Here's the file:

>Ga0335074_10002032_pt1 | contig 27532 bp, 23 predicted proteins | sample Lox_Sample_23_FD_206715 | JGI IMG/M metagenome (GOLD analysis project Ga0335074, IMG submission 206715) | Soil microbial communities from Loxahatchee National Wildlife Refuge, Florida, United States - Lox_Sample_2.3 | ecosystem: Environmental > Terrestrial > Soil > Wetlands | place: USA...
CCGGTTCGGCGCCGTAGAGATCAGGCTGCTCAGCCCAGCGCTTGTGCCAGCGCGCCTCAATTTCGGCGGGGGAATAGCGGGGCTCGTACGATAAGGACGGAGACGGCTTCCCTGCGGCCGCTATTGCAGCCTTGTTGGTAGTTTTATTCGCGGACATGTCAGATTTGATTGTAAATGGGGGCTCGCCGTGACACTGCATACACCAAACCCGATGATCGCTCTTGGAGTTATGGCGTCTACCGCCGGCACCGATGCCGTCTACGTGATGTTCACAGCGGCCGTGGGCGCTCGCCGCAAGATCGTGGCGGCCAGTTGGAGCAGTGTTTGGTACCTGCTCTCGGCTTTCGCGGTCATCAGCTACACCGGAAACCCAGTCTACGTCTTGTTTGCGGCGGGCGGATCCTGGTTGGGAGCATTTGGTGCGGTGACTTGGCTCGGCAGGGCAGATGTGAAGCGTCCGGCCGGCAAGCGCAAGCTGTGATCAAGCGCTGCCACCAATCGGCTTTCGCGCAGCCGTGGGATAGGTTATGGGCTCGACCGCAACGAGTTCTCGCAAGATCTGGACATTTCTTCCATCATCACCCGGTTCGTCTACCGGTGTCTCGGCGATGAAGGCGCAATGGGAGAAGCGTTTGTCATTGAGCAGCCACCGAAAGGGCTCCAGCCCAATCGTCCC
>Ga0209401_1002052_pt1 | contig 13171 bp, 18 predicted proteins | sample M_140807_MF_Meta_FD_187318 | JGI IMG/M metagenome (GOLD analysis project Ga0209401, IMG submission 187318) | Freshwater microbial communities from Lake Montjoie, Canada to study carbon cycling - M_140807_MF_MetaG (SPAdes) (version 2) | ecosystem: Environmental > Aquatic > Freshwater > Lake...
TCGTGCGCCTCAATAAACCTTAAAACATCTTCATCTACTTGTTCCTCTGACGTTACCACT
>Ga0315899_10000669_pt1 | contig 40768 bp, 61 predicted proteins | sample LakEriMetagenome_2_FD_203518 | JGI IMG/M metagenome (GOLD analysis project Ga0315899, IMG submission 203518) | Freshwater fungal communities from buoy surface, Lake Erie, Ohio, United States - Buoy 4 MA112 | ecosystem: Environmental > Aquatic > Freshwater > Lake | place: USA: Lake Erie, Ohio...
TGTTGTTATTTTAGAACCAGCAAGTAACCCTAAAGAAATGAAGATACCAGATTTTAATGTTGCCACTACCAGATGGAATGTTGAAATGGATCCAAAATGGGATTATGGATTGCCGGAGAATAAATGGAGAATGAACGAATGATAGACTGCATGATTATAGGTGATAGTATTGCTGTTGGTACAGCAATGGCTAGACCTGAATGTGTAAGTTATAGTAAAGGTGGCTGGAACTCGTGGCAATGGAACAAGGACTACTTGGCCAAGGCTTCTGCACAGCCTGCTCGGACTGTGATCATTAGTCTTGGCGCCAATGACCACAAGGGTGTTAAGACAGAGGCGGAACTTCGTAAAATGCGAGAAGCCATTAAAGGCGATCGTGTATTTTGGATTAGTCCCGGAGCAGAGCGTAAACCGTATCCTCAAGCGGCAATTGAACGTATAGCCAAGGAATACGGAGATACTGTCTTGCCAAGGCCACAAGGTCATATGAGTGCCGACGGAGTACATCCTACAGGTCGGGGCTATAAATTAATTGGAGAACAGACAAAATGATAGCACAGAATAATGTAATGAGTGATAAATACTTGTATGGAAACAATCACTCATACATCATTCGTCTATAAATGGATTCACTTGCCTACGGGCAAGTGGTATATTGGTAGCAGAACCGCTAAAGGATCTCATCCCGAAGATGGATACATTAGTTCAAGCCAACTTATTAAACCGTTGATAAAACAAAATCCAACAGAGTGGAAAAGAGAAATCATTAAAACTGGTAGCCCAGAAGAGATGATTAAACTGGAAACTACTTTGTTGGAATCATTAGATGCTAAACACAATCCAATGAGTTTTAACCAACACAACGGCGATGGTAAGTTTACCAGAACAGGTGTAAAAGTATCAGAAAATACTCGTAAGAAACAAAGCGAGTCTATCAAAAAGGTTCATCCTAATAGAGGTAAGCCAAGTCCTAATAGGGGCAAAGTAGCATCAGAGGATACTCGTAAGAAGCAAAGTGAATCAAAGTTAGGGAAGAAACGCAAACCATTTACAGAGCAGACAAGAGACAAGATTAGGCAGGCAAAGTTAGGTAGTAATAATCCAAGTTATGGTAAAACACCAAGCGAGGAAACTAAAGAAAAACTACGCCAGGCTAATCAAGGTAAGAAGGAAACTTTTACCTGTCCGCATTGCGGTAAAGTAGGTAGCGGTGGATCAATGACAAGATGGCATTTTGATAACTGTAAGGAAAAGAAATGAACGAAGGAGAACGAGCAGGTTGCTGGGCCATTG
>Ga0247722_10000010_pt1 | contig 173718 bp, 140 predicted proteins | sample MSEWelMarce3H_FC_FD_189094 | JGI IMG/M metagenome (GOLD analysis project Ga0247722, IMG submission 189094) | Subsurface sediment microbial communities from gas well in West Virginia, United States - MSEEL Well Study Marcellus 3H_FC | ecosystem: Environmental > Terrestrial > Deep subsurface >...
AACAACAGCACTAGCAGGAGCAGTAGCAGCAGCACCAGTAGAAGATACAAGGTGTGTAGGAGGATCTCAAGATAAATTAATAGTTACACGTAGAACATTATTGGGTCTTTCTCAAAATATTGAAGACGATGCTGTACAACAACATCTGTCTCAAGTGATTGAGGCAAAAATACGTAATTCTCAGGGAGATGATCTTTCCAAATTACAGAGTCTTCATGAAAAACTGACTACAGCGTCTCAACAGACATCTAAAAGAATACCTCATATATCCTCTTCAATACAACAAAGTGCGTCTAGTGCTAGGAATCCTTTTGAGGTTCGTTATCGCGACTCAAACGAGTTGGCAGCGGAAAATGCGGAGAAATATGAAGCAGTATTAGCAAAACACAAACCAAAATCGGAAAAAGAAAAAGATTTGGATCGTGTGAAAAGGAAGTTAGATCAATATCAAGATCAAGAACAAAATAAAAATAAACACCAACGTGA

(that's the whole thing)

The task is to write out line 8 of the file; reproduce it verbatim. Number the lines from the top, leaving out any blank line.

AACAACAGCACTAGCAGGAGCAGTAGCAGCAGCACCAGTAGAAGATACAAGGTGTGTAGGAGGATCTCAAGATAAATTAATAGTTACACGTAGAACATTATTGGGTCTTTCTCAAAATATTGAAGACGATGCTGTACAACAACATCTGTCTCAAGTGATTGAGGCAAAAATACGTAATTCTCAGGGAGATGATCTTTCCAAATTACAGAGTCTTCATGAAAAACTGACTACAGCGTCTCAACAGACATCTAAAAGAATACCTCATATATCCTCTTCAATACAACAAAGTGCGTCTAGTGCTAGGAATCCTTTTGAGGTTCGTTATCGCGACTCAAACGAGTTGGCAGCGGAAAATGCGGAGAAATATGAAGCAGTATTAGCAAAACACAAACCAAAATCGGAAAAAGAAAAAGATTTGGATCGTGTGAAAAGGAAGTTAGATCAATATCAAGATCAAGAACAAAATAAAAATAAACACCAACGTGA